I take a relatively narrow stance, about the stance that I would do an olympic-style backsquat with. I proceed down with a slightly arched back until a point where my back is about the same angle that it would be doing the pull phase of the clean & jerk. Then, you explode upward and finish on your toes. Obviously, you wouldn't be able to use quite the same amount of weight as the widestanced GM form described above, but i also find that it helps both my squat and dl immensely (as well as my power clean), without the same sort of muscle/body abuse that a dl or squat can do.


I remember reading that too, something like 500 or 600 pounds.


This is how I usually use them. I might give them a go as ME when I get back into a westside style routine.


I just started doing these too after seeing some OLY clips. In my workout log I just call them Russian GM's...my descent phase is probably a bit on the quick side too. I recently hit a recent PR on the GM @ 500 for 3 raw - had more in the tank - I've gone heavier in the past but with a belt. I'm not sure I get the reference to dropping them as ME when they get heavy...I haven't seen it. I like the OLY variant though for explosion and think they are a nice assistance excercise. I believe one of the Dimas clips showed them?


One of the coaches I used to work out with (John Coffee) said that the Bulgarian lifters placed such an emphasis on maintaining strict form that they never went above 100 kg. Does anyone know if this is true?


Everyone has a dominant side. If you tilt, you are probably just stronger on your right or left side. On any sort of barbell movement, your strong side will try to dominate. It's more obvious with things like the bench or military press, but it is everywhere where you use a barbell as opposed to dumbells.


I am pretty clueless when it comes to Olympic Lifting. The only snatch that I know about I usually have my tongue on and clean and jerk is what I used to do when I was in high school and didn't have a girlfriend.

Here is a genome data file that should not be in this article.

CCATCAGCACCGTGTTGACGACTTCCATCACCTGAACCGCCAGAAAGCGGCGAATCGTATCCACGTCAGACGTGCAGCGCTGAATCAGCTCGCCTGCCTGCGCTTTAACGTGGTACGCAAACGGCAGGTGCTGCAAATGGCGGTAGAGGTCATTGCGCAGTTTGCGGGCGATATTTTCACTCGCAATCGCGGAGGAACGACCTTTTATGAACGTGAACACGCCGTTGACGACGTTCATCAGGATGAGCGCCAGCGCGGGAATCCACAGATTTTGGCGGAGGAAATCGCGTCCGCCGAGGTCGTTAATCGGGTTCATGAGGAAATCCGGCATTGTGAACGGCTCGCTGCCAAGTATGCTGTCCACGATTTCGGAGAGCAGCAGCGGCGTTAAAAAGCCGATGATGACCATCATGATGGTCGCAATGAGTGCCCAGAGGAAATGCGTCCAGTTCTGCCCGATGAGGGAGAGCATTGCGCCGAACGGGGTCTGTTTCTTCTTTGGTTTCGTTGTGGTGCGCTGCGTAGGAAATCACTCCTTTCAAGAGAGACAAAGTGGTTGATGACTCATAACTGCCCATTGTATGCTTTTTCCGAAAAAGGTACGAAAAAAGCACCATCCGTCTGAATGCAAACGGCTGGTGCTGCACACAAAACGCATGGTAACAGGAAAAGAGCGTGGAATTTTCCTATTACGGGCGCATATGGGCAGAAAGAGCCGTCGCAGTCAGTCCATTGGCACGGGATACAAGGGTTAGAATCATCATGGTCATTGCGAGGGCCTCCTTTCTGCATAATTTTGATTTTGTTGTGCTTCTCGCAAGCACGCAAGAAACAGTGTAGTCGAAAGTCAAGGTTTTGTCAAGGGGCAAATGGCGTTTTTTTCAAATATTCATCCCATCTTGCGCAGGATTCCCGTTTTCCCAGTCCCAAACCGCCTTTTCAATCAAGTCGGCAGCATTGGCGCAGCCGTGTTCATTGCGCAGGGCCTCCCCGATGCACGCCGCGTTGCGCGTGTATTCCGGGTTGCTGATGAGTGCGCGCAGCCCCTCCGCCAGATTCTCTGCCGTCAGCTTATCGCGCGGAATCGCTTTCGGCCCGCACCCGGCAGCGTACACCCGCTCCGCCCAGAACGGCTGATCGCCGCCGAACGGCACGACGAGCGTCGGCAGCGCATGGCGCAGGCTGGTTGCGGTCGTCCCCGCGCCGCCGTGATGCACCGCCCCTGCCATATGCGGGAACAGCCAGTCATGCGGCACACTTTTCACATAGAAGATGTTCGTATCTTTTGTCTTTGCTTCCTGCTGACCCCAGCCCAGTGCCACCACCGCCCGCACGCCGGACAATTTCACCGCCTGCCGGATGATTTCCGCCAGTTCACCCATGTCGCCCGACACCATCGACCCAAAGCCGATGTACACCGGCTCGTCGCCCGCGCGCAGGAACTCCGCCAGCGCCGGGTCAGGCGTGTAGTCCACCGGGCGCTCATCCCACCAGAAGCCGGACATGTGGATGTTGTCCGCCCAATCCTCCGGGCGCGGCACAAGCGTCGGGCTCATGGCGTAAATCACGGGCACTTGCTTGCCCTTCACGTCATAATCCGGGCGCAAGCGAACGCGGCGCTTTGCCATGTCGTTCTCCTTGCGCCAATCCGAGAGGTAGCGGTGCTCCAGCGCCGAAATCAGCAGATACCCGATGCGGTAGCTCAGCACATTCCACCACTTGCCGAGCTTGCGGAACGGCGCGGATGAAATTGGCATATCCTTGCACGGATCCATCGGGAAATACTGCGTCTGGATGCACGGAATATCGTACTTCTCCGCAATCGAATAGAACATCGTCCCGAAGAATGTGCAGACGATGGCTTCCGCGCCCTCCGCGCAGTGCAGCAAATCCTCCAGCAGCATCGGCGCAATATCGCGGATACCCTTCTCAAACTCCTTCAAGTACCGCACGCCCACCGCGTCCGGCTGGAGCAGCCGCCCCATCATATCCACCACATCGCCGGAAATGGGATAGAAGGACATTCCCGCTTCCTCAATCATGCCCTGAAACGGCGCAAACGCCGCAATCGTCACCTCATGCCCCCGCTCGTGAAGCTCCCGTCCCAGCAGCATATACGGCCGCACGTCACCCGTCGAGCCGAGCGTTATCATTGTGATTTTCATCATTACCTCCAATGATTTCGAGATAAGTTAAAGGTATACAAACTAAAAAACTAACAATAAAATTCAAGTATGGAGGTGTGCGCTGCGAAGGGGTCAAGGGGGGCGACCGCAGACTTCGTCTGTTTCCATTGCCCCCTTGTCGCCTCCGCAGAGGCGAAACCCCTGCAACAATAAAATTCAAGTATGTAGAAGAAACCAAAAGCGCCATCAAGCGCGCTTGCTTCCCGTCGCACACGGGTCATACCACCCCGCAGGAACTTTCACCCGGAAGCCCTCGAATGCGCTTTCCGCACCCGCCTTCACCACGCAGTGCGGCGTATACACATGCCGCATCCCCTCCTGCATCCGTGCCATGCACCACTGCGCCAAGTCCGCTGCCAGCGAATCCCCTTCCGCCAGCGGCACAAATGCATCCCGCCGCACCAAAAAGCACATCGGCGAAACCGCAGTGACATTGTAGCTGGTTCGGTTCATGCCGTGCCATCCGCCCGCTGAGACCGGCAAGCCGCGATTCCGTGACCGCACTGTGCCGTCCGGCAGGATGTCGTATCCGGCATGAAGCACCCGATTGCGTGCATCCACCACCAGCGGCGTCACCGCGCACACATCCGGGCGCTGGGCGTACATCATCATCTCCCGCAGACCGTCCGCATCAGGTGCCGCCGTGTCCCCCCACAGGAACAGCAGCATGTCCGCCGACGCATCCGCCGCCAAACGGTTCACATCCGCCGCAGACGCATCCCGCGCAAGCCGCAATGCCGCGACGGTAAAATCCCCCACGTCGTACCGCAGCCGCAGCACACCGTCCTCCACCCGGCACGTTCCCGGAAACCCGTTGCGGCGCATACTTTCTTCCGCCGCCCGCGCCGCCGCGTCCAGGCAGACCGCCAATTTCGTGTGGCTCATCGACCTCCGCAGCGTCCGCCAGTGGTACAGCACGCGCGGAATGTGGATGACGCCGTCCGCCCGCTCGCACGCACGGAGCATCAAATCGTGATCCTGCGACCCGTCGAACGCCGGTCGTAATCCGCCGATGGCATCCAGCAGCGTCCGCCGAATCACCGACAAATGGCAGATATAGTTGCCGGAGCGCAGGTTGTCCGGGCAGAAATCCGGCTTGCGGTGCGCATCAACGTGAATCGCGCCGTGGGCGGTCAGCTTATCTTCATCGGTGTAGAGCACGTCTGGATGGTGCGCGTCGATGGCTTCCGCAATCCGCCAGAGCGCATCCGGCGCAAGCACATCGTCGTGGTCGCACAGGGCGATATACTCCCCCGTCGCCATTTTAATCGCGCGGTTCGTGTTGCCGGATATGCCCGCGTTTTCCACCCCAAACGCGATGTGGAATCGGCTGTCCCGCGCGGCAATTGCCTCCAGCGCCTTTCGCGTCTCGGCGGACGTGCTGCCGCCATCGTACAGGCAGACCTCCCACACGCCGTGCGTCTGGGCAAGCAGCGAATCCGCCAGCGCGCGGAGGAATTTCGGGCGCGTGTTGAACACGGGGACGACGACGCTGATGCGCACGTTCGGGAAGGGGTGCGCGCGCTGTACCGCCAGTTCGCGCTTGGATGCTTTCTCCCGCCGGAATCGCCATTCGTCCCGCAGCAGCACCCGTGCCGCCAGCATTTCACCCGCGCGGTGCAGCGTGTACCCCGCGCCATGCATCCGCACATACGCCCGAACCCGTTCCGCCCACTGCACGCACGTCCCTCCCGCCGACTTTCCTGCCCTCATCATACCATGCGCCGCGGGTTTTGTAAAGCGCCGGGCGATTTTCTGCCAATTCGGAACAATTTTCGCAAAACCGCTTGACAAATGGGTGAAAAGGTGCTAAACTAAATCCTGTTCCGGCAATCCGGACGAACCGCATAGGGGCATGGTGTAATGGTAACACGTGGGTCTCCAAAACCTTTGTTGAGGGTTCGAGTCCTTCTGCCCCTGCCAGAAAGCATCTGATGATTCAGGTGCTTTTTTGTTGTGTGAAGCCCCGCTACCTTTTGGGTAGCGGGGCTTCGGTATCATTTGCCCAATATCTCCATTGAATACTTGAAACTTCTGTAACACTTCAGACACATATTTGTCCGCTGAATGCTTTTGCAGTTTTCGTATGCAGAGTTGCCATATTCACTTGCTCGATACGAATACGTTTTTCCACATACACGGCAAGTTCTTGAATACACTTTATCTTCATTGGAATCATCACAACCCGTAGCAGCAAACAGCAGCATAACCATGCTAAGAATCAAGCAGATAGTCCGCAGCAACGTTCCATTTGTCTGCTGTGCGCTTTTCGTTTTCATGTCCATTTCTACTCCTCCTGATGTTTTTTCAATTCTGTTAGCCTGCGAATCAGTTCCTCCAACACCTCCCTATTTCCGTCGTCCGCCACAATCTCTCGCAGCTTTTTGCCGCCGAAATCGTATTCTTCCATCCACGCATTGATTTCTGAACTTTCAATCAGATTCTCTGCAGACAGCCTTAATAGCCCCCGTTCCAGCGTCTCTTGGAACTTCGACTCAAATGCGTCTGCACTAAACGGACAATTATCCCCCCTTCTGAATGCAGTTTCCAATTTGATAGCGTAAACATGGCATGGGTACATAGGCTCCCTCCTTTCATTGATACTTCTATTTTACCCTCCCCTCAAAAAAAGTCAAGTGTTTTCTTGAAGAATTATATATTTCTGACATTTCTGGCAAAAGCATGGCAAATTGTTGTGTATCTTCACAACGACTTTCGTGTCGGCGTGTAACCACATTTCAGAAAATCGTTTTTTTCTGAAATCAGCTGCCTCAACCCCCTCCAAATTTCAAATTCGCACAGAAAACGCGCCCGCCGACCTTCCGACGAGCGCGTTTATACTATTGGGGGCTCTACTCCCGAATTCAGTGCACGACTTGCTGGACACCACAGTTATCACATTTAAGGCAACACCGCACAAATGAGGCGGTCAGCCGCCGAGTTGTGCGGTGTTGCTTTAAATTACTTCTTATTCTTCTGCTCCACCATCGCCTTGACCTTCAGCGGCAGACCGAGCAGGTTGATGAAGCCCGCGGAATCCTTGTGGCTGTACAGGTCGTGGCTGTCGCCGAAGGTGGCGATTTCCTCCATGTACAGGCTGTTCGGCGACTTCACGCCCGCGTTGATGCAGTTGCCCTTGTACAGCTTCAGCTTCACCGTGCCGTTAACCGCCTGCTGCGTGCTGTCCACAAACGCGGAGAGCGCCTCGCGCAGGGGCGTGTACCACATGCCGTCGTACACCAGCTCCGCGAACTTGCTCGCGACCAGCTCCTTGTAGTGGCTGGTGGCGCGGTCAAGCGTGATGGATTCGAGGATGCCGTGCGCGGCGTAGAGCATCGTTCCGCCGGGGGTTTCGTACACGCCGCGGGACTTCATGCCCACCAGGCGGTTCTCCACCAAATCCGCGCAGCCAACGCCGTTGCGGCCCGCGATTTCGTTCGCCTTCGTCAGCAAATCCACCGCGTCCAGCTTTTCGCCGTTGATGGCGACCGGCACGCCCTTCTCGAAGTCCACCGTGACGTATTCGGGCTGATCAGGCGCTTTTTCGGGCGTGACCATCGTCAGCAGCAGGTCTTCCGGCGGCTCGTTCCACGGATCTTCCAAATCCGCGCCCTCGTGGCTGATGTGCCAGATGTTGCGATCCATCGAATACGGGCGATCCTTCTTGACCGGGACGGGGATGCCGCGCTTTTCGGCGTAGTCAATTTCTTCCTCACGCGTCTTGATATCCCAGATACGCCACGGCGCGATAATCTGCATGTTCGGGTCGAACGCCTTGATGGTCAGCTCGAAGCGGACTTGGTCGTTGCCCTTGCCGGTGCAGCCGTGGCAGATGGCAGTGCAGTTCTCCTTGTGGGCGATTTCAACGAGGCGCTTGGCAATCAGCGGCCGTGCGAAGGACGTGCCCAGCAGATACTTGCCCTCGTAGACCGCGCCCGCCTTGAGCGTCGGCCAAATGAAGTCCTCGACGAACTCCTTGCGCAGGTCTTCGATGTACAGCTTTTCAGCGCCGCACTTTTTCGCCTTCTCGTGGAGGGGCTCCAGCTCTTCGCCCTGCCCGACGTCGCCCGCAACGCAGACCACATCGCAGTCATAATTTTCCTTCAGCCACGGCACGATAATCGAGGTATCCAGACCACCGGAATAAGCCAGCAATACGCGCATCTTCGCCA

Seriously though, do you have a video of this?


I don't think that unless you are an elite powerlifter that you can do a triple with 6 or even 500 pounds.

I know when I started doing them that the gains came fast and furious, and when I got into the upper threes they slowed down to maybe 5 pounds a month on my max triple.


Here is an ironmind training hall video. After the few sets of squats he does some oly good mornings. This might be what was refered to.


Here is the video. At the beginning of the video, the guy is squating 295kg raw, then switches to some lighter OLY good mornings. Enjoy.


I have heard this. This is a coincidence though, as their were no definite, its just they coaches never felt anyone was strong enough to NEED to do more. However, they are not training to move weight the same way you are moving a deadlift. They are focusing on speed, like you would with any oly lift, so you can get the same kind of effect with a lighter weight.



As a relatively new lifter (<1yr), I switched to Westside and followed the 70% rule of thumb for goodmornings on max effort day- got my GM up into the high 300s, doing medium stance arched back, and from chains. My squat stalled in the low 300s, and I made little progress until I dropped GMs as a max effort exercise, spent more time squatting and started using GMs (alternated with RDLs) as an assist exercise, sometimes going down to sets of heavy triples, sometimes doing sets up to 15 (re work).

I put about 60lbs on my squat in about 8 months with this switch. As a relatively new lifter, I think the extra work on the squat is more valuable.



I think this is an excellent point. When you're new to powerlifting and the movements, it's important to train them more frequently.

I'm not knocking GM by any means, I just think that if you're new, frequency of the squat is important.